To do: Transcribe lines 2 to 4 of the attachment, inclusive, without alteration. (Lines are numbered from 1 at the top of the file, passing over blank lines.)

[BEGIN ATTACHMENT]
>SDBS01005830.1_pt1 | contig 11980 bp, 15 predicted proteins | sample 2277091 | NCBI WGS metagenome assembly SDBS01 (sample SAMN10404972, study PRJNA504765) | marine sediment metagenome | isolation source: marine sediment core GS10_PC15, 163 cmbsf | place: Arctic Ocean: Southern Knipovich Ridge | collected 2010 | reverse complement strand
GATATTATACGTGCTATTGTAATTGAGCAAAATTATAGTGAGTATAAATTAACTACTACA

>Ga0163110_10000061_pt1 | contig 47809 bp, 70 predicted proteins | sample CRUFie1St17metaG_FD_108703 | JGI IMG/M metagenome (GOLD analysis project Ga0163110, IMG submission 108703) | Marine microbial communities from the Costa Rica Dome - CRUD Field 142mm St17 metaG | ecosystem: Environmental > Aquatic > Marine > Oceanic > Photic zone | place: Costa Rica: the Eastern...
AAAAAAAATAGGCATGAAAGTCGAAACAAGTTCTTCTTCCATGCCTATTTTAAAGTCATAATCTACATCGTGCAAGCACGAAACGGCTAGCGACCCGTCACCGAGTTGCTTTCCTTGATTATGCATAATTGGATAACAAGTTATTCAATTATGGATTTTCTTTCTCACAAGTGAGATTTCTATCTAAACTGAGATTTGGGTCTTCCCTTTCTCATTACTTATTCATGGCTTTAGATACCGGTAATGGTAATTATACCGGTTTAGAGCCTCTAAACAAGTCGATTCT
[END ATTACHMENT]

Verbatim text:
GATATTATACGTGCTATTGTAATTGAGCAAAATTATAGTGAGTATAAATTAACTACTACA

>Ga0163110_10000061_pt1 | contig 47809 bp, 70 predicted proteins | sample CRUFie1St17metaG_FD_108703 | JGI IMG/M metagenome (GOLD analysis project Ga0163110, IMG submission 108703) | Marine microbial communities from the Costa Rica Dome - CRUD Field 142mm St17 metaG | ecosystem: Environmental > Aquatic > Marine > Oceanic > Photic zone | place: Costa Rica: the Eastern...
AAAAAAAATAGGCATGAAAGTCGAAACAAGTTCTTCTTCCATGCCTATTTTAAAGTCATAATCTACATCGTGCAAGCACGAAACGGCTAGCGACCCGTCACCGAGTTGCTTTCCTTGATTATGCATAATTGGATAACAAGTTATTCAATTATGGATTTTCTTTCTCACAAGTGAGATTTCTATCTAAACTGAGATTTGGGTCTTCCCTTTCTCATTACTTATTCATGGCTTTAGATACCGGTAATGGTAATTATACCGGTTTAGAGCCTCTAAACAAGTCGATTCT